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Sisters Korine Krüger and Sanet Stegmann both have extensive experience in the field of interior design, and recently teamed up to launch Kassa Studio.

HL Next Level 2018: Korine Krüger and Sanet Stegmann of Kassa Studio

Trevor Stuurman

Kassa Studio | House and Leisure

Prior to the founding of Kassa Studio, Korine Krüger gained valuable experience working with South African architects Jo Noero and Heinrich Wolff during her five-year tenure in Cape Town.

After completing her studies in interior architecture, Sanet Stegmann worked for Interior and furniture design studio, Tonic Design, under the guidance of Greg Gamble and Philippe van der Merwe. In 2015 she moved to Paris, France where she obtained her Master of Arts degree. During this time, she also gained experience working at the TextielLab in the Netherlands to learn more about the art of creative textile manufacturing.

Before the founding of Kassa Studio, these extremely talented sisters were co-founders of Studium Design Office together with design friend Georgina Cox.

Five minutes with Korine Krüger and Sanet Stegmann of Kassa Studio

Did you always want to be doing what you’re doing now?

Since we were young we have always been interested in expressing ourselves in creative ways. We spent hours together drawing and playing with Lego. We always hoped that we would one day be able to use our creativity as a profession but did not know that it would be in designing buildings and objects (together).

Anything else you wanted to be when you were growing up?

Korine: I would have loved to be a graphic designer.

Sanet: I always wondered what you have to study to be able to name paint colours! So in a way you can say I [have ended up] doing what I hoped (in some capacity).

Do you have particular favourites among the works you’ve created?

We are passionate about collaborations with other like-minded creatives with a similar approach and appreciation for design. For this reason, one of our favourite works up to now must be our Halau series, which was designed for a group show at Salone del Mobile in Milan this year. The design gave us the opportunity to work with local weavers (Karoo Looms in Prince Albert) who hand-dyed and wove a part of the design. When you collaborate with others it is interesting to see how the creative process is informed by everyone involved. We value the input of the people we work with, be they suppliers, craftsmen or collaborators. The team that make our ideas possible gives our work a ‘special’ status that we choose to celebrate and acknowledge.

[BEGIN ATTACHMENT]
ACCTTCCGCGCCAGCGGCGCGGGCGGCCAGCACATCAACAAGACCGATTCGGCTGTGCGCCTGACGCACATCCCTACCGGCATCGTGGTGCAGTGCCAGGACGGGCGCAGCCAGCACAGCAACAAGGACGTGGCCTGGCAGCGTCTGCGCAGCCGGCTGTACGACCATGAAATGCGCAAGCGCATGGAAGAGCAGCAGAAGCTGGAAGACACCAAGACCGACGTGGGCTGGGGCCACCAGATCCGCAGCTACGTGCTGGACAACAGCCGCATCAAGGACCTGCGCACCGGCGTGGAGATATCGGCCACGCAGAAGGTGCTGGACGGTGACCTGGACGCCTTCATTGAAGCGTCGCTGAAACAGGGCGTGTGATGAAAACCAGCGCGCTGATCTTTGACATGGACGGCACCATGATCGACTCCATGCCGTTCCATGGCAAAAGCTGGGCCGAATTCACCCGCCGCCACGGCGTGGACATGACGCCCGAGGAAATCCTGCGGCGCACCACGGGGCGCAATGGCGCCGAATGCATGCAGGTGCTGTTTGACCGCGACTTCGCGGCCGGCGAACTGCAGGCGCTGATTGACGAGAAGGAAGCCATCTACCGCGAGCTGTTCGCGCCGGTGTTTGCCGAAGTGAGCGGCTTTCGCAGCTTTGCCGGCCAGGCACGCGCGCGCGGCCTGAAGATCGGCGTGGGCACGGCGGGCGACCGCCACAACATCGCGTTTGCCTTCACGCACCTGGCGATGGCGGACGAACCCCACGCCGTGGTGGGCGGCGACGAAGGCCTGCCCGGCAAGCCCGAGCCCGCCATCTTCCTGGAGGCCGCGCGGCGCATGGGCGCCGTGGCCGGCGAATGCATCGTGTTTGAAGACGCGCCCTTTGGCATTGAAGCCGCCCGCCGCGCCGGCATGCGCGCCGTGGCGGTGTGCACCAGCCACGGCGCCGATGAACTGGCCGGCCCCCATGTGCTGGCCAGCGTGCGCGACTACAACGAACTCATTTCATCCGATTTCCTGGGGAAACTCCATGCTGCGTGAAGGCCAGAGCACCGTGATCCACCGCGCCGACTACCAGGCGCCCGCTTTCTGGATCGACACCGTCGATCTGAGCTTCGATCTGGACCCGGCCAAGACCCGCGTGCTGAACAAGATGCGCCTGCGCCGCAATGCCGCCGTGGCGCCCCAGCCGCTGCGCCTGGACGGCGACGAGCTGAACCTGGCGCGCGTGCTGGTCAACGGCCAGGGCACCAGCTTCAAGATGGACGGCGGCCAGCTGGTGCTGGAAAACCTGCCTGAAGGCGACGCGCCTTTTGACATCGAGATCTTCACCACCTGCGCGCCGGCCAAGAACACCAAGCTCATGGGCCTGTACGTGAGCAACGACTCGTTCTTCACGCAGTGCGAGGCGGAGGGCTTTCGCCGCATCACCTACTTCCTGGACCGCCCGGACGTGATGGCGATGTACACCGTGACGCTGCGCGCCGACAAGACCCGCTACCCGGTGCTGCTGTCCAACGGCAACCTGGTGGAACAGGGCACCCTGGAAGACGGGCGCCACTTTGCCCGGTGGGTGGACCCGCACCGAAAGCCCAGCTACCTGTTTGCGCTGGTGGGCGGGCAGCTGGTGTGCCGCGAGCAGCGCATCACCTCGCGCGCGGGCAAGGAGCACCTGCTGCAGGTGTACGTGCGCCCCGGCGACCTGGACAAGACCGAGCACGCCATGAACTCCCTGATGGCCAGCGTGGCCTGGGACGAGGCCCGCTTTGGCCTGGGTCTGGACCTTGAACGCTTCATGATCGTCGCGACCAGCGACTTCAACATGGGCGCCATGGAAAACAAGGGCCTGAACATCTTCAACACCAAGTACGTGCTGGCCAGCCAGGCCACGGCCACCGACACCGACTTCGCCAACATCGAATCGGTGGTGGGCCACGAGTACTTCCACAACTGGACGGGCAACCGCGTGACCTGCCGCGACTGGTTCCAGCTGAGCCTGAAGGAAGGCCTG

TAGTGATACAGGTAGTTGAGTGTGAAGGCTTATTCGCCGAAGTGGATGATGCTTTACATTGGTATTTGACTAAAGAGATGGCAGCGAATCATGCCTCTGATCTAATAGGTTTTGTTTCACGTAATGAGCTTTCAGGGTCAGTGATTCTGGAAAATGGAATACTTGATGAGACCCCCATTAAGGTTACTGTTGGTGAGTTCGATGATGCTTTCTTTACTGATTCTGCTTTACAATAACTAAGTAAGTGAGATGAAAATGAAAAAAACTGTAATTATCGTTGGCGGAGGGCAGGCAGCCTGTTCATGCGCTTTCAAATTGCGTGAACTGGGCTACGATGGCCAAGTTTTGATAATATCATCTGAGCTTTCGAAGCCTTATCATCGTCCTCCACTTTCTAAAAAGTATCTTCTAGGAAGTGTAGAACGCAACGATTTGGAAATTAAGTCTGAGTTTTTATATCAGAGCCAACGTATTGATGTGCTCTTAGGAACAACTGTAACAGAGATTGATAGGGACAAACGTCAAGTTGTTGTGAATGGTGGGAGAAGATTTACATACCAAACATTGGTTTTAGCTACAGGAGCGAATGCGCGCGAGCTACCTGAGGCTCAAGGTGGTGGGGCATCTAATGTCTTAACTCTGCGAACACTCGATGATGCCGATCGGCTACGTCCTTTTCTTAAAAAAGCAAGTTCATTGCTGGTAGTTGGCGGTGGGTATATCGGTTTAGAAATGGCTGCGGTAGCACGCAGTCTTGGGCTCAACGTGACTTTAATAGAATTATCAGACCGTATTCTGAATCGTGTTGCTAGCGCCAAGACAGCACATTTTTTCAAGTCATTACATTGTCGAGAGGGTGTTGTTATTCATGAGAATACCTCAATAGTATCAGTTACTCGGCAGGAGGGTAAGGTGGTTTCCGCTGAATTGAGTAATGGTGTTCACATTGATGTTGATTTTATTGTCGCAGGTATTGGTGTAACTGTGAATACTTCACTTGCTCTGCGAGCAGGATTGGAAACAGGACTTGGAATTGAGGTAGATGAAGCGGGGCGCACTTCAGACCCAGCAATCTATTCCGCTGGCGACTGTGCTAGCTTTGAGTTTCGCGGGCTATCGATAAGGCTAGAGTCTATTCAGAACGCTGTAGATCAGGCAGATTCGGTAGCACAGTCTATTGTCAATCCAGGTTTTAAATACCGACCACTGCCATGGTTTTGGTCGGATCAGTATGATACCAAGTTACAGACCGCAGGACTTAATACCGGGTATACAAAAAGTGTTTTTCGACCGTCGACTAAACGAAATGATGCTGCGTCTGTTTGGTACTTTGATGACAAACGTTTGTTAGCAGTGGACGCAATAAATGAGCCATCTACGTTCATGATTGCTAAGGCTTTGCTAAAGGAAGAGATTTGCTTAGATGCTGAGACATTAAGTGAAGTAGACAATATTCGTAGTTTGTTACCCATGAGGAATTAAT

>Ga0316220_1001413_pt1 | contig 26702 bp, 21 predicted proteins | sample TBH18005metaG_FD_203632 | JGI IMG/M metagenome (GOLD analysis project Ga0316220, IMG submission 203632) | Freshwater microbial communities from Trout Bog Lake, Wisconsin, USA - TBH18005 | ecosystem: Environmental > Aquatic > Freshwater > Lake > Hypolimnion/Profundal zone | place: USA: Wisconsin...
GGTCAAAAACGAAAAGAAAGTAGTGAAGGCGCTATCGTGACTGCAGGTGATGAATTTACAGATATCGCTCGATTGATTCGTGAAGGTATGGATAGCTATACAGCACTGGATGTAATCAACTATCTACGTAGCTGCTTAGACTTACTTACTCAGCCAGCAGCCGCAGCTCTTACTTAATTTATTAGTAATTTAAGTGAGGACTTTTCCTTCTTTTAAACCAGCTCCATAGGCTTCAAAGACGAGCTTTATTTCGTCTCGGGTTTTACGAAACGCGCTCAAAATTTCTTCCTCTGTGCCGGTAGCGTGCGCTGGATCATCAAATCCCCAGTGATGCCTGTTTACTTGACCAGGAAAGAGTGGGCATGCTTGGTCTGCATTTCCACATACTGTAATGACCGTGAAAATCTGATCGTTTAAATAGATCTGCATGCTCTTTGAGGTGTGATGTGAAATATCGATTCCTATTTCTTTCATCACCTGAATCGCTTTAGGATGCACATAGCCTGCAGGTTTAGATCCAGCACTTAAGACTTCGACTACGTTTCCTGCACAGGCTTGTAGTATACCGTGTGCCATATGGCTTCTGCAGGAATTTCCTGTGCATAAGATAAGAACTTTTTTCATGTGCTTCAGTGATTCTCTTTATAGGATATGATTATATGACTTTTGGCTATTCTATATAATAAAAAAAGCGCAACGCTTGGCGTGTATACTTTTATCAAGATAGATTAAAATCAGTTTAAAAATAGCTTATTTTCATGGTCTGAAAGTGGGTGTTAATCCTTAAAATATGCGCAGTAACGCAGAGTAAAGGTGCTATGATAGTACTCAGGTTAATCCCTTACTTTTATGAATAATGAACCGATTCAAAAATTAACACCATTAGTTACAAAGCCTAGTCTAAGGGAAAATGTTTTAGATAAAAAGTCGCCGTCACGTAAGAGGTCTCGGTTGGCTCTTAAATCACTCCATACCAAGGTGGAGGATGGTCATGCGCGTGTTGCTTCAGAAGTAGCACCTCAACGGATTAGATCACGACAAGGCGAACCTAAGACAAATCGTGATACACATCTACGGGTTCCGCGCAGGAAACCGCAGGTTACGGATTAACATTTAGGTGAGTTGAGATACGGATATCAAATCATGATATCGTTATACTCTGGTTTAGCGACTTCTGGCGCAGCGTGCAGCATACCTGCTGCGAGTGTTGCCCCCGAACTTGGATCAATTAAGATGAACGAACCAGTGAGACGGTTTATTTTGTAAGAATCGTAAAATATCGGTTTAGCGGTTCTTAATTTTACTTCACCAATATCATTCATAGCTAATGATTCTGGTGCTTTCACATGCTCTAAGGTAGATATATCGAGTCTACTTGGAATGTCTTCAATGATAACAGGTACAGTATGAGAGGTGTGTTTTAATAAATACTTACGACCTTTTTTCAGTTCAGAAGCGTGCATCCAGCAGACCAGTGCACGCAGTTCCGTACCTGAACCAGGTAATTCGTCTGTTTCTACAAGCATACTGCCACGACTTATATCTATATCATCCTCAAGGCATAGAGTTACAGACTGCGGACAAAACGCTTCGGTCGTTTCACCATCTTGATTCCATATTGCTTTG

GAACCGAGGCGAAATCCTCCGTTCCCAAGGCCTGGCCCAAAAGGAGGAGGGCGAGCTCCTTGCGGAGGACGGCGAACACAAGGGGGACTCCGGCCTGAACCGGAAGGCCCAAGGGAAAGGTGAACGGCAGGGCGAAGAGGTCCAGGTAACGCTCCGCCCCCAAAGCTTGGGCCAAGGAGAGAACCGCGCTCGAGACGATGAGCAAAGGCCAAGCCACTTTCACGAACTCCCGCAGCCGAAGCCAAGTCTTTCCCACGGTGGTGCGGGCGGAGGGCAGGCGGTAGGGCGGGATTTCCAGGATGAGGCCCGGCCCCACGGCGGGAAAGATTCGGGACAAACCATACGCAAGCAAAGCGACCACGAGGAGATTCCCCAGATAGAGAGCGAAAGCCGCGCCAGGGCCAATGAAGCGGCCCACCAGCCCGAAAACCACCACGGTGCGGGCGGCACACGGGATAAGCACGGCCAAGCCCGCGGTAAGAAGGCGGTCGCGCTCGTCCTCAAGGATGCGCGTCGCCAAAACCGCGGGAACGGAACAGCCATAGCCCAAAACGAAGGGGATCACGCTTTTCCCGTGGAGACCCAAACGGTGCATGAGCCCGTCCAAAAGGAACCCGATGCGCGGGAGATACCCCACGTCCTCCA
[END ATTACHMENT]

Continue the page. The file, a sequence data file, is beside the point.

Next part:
What has been your defining career moment to date?

Having the courage to register our own business has been the most defining moment for us as individuals and as a duo. It took 20 years of combined experience working for design mentors to be able to reach this point.

Who are the creatives on your radar at the moment?

Korine: Doherty Design Studio and Austin Maynard Architects.

Sanet: Formafantasma, Kwena Baloyi, Faye Toogood, Florence Lopez and Studiopepe.

And any artists you look up to?

Sanet: Nathalie du Pasquier, Gio Ponti, Ettore Sottsass, David Hockney, Zander Blom… etc.

Korine: Lebbeus Woods and Jo Noero.

Where do you find your inspiration?

Korine: I draw a lot of inspiration from the design sessions that Sanet and I have where we challenge each other’s ideas until we find a workable solution. Establishing order in a design is one of the most valuable lessons that I have learnt as an architect.

Sanet: I am inspired by unlikely situations and unexpected combinations of elements leading to an interesting contradiction or composition awakening my imagination. For this reason I like to visit new places, explore on foot, taste new things and learn about other cultures and their ways.

What is your earliest visual memory?

Sanet: Our mother’s embroidery sewing box filled with colourful spindles of yarn.

Korine: I remember looking at the colours and patterns of outfits that ladies wore and creating new ensembles in my mind.

Which single place would you recommend that people visit, and why?

Sanet: Giverny, France, to visit the atelier and garden of [French artist Claude] Monet. Seeing the surroundings, the light, reflections and colours that inspired Les Nympheas, his legendary waterlily series of paintings, is a humbling experience.

Korine: the Eastern Cape – it has a raw beauty that wins you over.

What’s the most memorable piece of design you’ve ever seen?

Sanet: La Sagrada Familia in Barcelona, Spain. Seeing the intricate built form and imagining how it was drafted to be constructed is baffling. The experience of seeing the decorative, intricate facade and then walking in to see the immense space allowing colourful kaleidoscope light in was truly memorable.

Korine: My first project as a young architect was for a neurophysicist in Cape Town who owned a tiny Tamboerskloof row house filled to the brim with South African art including John Muafangejo and Helen Sebidi. He owned so many pieces that there was even art stacked under his bed!

What is the next project that you are working on?

At the moment we are working on the refurbishment of the Whippet coffee shop in Linden, Johannesburg, as well as an addition and alteration for a Dutch family in Parktown North. We always have collaborations on the go and you can see them take shape on our website.

Learn all about the game changers who are taking things to the Next Level in our #HLNEXTLEVEL2018  issue.